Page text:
Now a team of chemical engineers at the University of Massachusetts Amherst has developed a computational model that shows that carbon nanotubes may offer a solution. Results are presented in the October 2009 online issue of the journal, Applied Physics Letters.
"If this works as we expect, it's perhaps no longer science fiction to hope for a briefcase-sized hydrogen battery to run a bus or car," says UMass Amherst chemical engineering professor Dimitrios Maroudas. The UMass Amherst computational model strongly lends itself to verification in laboratory experiments, say Maroudas and colleagues, and it provides ample testable hypotheses for future experimental research.
Specifically, Maroudas shows that proper arrangement of carbon nanotubes can overcome hydrogen transport limitations in nanotube bundles. It should also prevent ineffective and nonuniform hydrogenation, which is caused by nanotube swelling due to chemisorption of hydrogen atoms on the nanotube walls.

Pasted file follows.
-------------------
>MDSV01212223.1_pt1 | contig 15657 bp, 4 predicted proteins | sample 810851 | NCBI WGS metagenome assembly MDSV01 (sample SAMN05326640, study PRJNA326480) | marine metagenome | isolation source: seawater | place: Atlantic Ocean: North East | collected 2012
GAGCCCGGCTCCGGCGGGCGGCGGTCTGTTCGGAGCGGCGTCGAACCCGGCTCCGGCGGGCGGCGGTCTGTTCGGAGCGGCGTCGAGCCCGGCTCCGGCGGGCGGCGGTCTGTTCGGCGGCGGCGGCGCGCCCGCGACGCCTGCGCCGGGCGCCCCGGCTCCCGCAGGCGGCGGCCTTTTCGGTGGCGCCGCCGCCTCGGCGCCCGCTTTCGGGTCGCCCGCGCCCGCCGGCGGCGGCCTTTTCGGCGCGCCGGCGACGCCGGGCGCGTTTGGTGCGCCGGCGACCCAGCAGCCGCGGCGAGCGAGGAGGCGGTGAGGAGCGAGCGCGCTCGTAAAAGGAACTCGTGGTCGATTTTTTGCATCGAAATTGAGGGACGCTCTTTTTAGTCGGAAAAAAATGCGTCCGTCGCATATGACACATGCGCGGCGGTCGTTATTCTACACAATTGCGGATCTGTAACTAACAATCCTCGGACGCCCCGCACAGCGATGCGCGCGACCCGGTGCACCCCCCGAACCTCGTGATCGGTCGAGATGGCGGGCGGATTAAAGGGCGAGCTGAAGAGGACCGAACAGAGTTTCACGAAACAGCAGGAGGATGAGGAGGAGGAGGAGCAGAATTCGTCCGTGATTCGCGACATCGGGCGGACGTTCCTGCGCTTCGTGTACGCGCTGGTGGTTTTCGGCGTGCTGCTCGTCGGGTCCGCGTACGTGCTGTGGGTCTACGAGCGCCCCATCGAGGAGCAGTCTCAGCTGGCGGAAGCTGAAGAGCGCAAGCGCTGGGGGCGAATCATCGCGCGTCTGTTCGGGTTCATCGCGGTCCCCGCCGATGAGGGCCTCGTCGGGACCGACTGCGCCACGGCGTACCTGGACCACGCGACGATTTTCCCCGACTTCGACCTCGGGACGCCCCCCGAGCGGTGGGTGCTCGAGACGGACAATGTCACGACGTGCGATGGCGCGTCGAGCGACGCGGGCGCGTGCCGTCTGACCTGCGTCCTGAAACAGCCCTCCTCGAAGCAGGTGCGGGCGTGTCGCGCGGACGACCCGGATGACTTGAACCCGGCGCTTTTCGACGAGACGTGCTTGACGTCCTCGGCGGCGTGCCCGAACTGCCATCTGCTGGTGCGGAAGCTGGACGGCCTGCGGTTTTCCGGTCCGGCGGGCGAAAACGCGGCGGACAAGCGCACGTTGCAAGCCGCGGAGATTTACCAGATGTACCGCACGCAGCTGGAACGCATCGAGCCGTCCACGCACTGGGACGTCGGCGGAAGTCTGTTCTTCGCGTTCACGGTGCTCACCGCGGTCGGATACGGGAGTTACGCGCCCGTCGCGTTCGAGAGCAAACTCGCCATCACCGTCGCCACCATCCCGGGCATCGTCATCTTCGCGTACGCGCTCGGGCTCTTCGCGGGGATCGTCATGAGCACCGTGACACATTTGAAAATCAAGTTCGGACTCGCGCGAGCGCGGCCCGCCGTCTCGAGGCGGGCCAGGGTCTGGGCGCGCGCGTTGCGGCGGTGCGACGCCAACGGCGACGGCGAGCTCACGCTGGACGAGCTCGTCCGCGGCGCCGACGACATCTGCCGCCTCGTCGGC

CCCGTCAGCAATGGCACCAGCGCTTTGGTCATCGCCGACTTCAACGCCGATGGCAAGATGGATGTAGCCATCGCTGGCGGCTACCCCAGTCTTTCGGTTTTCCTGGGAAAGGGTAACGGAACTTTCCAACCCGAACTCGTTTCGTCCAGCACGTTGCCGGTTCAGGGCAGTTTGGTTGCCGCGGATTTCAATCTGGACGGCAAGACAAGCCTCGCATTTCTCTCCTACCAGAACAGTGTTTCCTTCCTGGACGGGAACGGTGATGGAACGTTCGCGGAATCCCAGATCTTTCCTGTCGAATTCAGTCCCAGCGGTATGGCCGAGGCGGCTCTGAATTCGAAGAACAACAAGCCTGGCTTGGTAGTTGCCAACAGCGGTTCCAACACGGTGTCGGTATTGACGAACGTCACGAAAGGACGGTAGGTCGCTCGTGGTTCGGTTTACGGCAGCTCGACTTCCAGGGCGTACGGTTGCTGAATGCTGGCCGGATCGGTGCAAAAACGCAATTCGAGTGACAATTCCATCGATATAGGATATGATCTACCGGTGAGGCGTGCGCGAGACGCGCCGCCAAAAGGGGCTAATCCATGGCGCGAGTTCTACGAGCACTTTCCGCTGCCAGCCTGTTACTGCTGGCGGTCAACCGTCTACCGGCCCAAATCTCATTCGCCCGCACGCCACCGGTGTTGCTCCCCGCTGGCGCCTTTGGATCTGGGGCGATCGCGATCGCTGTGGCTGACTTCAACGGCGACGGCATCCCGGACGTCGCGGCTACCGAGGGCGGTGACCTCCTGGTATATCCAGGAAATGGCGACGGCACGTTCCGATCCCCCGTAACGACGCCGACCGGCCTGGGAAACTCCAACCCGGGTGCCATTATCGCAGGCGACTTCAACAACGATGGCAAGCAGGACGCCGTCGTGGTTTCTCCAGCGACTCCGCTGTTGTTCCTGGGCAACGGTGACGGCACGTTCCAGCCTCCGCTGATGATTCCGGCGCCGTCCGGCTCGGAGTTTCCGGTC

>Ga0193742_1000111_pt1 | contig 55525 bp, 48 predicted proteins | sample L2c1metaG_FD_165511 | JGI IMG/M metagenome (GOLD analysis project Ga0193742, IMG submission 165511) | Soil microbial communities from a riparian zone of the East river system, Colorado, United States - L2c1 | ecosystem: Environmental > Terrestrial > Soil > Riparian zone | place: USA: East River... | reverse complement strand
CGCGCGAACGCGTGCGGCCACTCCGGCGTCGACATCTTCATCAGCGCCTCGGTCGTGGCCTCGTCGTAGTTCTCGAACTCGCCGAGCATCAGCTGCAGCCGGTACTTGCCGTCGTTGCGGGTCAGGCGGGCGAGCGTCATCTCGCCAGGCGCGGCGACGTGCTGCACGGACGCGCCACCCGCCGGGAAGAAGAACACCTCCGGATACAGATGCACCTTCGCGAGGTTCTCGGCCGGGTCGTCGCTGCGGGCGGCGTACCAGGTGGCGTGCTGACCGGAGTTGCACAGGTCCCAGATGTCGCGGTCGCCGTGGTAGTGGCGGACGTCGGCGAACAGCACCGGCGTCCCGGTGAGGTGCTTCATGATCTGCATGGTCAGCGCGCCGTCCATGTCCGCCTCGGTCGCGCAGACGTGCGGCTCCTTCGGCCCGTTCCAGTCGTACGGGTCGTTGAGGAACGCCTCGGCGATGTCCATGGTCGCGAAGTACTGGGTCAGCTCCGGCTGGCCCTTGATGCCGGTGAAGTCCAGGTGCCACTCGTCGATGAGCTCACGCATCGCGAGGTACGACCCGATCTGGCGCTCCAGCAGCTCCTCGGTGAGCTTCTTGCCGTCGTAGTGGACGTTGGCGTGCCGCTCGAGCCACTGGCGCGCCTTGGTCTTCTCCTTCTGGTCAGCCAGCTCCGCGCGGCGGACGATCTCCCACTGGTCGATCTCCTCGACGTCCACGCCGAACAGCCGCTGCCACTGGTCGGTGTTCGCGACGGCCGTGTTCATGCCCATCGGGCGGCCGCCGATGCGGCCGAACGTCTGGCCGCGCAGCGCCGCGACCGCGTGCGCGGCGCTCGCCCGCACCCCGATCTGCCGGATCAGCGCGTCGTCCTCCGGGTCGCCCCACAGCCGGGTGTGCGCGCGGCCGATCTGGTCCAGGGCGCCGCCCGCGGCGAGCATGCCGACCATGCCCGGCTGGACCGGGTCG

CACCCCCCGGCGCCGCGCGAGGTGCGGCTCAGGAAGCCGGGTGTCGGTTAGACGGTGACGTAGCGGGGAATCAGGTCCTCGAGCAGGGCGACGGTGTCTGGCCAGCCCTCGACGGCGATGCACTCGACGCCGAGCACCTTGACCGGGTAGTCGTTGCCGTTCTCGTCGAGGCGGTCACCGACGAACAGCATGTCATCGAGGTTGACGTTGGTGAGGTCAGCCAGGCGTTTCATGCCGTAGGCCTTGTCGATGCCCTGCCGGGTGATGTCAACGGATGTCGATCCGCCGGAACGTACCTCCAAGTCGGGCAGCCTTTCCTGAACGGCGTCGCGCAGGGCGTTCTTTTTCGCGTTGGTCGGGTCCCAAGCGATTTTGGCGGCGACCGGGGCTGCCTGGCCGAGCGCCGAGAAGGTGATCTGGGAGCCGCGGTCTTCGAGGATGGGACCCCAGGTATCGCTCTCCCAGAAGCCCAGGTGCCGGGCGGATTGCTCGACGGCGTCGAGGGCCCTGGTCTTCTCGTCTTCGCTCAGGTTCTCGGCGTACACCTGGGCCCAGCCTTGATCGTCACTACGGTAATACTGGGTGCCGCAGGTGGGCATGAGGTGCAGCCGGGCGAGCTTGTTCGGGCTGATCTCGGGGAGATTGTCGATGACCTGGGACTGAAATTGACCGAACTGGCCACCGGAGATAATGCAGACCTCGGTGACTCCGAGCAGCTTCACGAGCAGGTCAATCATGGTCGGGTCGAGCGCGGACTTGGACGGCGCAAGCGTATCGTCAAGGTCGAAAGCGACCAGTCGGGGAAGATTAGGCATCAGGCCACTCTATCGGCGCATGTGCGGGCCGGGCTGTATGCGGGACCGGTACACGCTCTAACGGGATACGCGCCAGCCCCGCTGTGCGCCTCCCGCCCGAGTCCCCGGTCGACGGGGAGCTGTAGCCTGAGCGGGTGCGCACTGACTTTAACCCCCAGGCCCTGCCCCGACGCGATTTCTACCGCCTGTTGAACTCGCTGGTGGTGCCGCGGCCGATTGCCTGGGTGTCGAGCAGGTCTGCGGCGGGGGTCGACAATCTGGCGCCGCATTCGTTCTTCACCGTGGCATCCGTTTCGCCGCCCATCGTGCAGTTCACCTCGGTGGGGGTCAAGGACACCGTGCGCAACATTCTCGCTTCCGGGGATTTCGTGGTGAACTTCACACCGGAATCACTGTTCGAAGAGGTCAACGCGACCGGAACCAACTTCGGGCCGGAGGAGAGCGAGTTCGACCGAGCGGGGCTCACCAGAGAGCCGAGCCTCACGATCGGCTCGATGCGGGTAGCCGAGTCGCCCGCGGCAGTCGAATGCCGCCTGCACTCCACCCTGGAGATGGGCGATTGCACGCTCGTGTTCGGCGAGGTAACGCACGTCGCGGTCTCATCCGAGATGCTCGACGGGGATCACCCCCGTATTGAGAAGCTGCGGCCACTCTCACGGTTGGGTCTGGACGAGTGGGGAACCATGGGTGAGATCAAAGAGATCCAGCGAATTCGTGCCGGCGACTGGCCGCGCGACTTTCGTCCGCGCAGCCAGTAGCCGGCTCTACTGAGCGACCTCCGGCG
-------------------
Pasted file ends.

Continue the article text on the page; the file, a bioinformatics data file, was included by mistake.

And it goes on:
If one were to think of carbon nanotube bundles as something like a toothbrush, one strategy that Maroudas and colleagues recommend for holding hydrogen atoms most efficiently is that the brush arrangement should not be too dense.
If it is, when the tubules swell they'll block efficient passage and diffusion of the hydrogen, Maroudas explains. In addition to an optimal bundle density, further improvement can be achieved by optimizing the individual nanotube configurations to limit their swelling upon hydrogenation.
Following this approach should result in one hydrogen atom being able to chemisorb onto — form a chemical bond with — each carbon atom of the nanotubes, leading to 100 percent (atomically) storage capacity, he adds. This chemisorbed hydrogen, bound to the surface, can then be easily released by applying heat.